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Connell-Variy, T. Resources Cycle. Encyclopedia. Available online: (accessed on 06 December 2023).
Connell-Variy T. Resources Cycle. Encyclopedia. Available at: Accessed December 06, 2023.
Connell-Variy, Theo. "Resources Cycle" Encyclopedia, (accessed December 06, 2023).
Connell-Variy, T.(2021, August 23). Resources Cycle. In Encyclopedia.
Connell-Variy, Theo. "Resources Cycle." Encyclopedia. Web. 23 August, 2021.
Resources Cycle

Resources cycle means volatility in the resources sector over a period of time based on metrics such as value or production volume. Resource cycles present considerable heterogeneity with differing time lines but generally run from a low point (production, demand or value) through a period of increase, before returning to a comparable low point. Since the turn of the century this concept has driven discourse and research into housing markets, investment opportunities and socioeconomic change in resource towns of a country as the impacts of mining driven change become increasingly pronounced.

mining towns volatility housing markets Australia Sweden

1. Introduction

In Australia, the notion of what a resource town is is shifting and evolving, especially in light of recent cycles and the changes that accompanied these. International researchers have examined the resource town in the context of a mining cycle more holistically and more completely. In Canada, where resource-based industry is prolific and not limited to mining, the development of a suite of research examining all facets is apparent. The bust stages of the boom and the implications of this ‘wind down’ on the community have been examined [1], an aspect of the most recent boom that must be further researched in an Australian setting. While Australia too has produced historical research around mining-driven growth, it has little applicability to the most recent boom due to the boom’s significant structural differences.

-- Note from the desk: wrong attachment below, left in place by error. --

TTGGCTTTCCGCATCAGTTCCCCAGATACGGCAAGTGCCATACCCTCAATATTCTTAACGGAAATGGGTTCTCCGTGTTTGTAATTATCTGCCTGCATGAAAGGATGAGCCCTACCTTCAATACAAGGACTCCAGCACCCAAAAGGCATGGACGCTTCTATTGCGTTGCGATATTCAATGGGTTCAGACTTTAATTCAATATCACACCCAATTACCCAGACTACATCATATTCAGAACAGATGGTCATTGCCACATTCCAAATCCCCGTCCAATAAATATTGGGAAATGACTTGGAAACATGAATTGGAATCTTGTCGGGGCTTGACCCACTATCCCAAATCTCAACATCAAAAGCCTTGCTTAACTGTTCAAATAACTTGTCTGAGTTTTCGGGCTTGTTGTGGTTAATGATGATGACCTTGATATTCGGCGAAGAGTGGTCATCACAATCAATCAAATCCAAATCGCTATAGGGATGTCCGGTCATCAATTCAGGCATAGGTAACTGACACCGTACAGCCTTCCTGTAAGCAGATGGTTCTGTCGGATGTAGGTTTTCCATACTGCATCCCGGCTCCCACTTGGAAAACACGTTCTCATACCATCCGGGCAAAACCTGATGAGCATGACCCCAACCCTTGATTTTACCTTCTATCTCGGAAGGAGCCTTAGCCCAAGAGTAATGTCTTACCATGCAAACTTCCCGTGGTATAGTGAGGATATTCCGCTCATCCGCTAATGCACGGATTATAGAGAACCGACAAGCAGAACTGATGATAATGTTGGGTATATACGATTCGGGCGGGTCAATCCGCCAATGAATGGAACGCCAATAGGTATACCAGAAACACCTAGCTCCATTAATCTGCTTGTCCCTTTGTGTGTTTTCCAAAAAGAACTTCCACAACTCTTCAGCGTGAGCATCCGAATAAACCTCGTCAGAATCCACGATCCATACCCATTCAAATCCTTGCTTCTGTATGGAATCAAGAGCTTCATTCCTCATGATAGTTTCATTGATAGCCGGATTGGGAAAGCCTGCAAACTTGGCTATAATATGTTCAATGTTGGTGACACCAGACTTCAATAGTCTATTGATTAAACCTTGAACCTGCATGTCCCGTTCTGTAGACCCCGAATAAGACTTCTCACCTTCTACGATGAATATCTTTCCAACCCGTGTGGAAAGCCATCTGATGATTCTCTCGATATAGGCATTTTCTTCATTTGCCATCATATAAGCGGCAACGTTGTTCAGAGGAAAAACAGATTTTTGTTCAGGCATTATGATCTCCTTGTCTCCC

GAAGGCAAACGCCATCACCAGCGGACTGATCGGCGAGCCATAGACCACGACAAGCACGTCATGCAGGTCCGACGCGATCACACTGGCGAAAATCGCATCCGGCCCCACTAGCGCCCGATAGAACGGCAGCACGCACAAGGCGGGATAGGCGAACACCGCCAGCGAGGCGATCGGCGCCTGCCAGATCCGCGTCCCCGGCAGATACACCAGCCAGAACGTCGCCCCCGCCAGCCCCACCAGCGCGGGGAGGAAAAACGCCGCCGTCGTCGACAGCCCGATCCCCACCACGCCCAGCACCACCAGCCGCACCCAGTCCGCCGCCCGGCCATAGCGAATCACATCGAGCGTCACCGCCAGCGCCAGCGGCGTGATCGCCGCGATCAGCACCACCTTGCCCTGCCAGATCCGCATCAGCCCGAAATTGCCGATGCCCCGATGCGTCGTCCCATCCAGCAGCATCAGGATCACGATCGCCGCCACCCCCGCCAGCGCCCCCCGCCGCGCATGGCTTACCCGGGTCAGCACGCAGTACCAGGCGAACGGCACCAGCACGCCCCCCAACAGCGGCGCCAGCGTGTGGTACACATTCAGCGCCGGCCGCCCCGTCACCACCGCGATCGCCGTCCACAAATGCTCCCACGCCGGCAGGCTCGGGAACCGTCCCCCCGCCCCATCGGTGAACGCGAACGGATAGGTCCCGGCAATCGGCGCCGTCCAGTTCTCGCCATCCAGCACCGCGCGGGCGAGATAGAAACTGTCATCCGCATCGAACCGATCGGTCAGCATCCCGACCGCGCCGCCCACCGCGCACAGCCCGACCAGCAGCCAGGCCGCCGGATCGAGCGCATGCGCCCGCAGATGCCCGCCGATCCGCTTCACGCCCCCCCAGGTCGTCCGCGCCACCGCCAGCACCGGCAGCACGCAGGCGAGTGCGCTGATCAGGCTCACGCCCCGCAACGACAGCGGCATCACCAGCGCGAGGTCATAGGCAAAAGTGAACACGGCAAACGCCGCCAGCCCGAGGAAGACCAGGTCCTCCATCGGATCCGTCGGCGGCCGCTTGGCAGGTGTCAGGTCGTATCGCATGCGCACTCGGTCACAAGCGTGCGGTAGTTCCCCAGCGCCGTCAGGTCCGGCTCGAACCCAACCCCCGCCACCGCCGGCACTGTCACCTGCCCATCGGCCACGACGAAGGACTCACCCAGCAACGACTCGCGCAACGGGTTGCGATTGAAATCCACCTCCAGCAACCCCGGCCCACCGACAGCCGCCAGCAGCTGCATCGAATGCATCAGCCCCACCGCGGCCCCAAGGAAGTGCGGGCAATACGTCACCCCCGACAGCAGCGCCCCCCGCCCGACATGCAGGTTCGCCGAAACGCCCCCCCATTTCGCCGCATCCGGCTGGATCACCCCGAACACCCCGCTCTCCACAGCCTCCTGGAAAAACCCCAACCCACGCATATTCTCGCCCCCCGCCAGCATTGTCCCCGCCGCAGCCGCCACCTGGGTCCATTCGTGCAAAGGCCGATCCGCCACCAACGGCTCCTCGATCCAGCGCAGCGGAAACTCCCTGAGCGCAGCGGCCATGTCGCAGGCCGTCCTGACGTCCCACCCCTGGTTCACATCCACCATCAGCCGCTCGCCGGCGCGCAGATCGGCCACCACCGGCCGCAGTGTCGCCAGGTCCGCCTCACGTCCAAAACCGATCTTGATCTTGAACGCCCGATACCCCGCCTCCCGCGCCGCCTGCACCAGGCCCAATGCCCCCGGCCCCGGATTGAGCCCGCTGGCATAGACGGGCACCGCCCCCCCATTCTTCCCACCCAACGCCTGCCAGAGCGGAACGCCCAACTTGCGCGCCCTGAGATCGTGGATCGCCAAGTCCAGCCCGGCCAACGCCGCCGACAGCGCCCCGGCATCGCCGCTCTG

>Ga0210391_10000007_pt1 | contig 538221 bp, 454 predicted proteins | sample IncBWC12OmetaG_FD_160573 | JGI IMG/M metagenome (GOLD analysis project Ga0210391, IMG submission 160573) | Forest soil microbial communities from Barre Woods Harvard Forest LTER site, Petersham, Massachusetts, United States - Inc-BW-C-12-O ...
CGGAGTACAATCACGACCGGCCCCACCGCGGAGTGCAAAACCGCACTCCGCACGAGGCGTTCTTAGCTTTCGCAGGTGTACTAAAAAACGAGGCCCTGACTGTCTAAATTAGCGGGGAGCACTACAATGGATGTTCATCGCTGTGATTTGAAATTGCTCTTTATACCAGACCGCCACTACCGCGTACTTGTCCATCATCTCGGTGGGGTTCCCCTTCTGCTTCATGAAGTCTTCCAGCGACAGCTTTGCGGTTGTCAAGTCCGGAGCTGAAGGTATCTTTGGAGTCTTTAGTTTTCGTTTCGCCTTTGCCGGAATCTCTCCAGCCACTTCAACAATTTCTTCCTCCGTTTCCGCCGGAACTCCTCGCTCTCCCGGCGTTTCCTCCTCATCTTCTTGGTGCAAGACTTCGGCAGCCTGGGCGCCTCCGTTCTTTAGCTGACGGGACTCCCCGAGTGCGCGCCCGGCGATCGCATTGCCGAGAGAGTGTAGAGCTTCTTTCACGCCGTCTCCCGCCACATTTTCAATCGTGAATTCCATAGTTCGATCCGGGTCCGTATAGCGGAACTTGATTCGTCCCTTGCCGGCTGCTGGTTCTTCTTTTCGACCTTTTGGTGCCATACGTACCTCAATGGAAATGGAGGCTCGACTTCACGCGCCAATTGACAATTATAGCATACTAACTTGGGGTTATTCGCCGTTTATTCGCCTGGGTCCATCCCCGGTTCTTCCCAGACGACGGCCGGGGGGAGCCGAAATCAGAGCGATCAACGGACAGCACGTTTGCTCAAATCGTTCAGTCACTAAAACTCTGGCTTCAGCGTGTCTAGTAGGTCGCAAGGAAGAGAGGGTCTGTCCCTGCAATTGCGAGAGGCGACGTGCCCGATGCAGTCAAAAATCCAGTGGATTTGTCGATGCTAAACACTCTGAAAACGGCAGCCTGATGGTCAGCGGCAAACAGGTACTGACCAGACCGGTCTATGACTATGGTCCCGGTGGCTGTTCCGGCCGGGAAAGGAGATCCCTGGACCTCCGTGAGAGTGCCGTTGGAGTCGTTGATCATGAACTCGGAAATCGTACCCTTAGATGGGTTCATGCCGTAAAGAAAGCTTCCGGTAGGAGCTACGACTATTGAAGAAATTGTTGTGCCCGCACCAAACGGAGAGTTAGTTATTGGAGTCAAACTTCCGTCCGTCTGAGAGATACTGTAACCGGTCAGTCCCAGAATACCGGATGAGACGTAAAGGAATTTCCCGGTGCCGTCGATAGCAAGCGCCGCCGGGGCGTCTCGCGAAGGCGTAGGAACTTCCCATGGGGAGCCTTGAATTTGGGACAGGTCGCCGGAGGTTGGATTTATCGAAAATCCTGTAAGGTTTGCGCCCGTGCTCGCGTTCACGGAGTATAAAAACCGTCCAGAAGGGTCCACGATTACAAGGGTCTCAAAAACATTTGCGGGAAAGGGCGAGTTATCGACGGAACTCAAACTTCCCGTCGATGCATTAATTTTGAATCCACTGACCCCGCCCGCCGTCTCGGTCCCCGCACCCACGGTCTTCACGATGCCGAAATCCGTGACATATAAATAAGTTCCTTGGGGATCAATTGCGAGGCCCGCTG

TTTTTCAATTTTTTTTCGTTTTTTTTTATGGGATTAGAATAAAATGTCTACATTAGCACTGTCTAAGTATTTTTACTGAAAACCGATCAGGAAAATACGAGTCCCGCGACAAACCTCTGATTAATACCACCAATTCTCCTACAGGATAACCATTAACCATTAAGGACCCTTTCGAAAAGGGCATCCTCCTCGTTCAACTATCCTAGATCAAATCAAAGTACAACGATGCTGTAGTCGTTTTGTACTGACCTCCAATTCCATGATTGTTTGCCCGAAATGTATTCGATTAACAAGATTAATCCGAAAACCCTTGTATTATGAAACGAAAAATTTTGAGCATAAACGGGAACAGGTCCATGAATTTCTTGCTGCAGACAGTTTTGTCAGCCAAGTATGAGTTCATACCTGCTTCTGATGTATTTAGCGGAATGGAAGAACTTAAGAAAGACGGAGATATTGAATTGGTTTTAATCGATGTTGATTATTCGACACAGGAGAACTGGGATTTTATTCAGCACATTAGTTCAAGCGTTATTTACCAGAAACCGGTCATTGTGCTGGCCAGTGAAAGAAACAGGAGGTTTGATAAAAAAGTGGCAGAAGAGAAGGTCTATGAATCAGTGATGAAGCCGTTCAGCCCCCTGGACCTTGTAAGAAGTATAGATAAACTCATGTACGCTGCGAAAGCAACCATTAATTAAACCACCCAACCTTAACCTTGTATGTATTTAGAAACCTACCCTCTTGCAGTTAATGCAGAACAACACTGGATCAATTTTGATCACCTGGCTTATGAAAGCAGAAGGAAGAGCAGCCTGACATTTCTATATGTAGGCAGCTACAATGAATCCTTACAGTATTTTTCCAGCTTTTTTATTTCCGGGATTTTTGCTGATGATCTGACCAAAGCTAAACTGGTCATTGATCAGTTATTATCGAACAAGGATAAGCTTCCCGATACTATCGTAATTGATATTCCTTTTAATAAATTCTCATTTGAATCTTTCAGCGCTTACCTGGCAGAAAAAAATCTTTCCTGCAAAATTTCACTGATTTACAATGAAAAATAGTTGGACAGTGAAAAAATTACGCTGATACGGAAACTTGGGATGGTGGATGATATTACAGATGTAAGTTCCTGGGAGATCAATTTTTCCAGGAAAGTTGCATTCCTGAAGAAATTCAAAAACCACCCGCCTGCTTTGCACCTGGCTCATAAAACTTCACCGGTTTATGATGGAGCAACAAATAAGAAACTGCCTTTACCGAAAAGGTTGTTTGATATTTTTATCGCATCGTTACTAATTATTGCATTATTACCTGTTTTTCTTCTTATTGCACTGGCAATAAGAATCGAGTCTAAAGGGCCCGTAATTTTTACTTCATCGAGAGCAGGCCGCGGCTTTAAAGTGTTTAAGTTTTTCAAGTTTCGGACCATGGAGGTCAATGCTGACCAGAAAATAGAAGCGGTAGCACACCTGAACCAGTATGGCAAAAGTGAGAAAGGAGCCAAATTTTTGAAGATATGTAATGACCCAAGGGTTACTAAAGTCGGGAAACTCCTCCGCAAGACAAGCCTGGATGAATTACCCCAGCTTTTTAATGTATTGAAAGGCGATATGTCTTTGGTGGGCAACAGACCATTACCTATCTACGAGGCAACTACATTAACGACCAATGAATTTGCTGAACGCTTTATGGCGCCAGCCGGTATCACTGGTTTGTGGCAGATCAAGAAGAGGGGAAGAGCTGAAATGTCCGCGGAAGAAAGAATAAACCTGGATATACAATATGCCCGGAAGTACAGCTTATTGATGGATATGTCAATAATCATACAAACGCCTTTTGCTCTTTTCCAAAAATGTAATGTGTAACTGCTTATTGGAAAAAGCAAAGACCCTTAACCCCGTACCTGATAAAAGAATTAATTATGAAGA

The emergence of fracking in North American and Canada has also driven a considerable amount of recent research building on the seminal work of [2] who set out to analyze if resource abundance was good for economic growth. This question is simple, but increasingly complicated, especially as mining cycles, particularly the booms, change. It is also necessary to explore what economic growth constitutes on a local level, and how one monitors change. Notably, reference [3] used 44 years of data to track this over time, however used rental amounts, rather than house prices, in their models to look more closely at the impacts on property. Although in geographical settings there are identified challenges with rental data being either unavailable or thin in areas where mining is common [4]. Importantly, it is stated “house prices presumably capitalize expectations of future market conditions, including the future duration of a natural resource boom or bust” [3] (p. 17), which raises further questions around forecasting capacity and gaps in knowledge.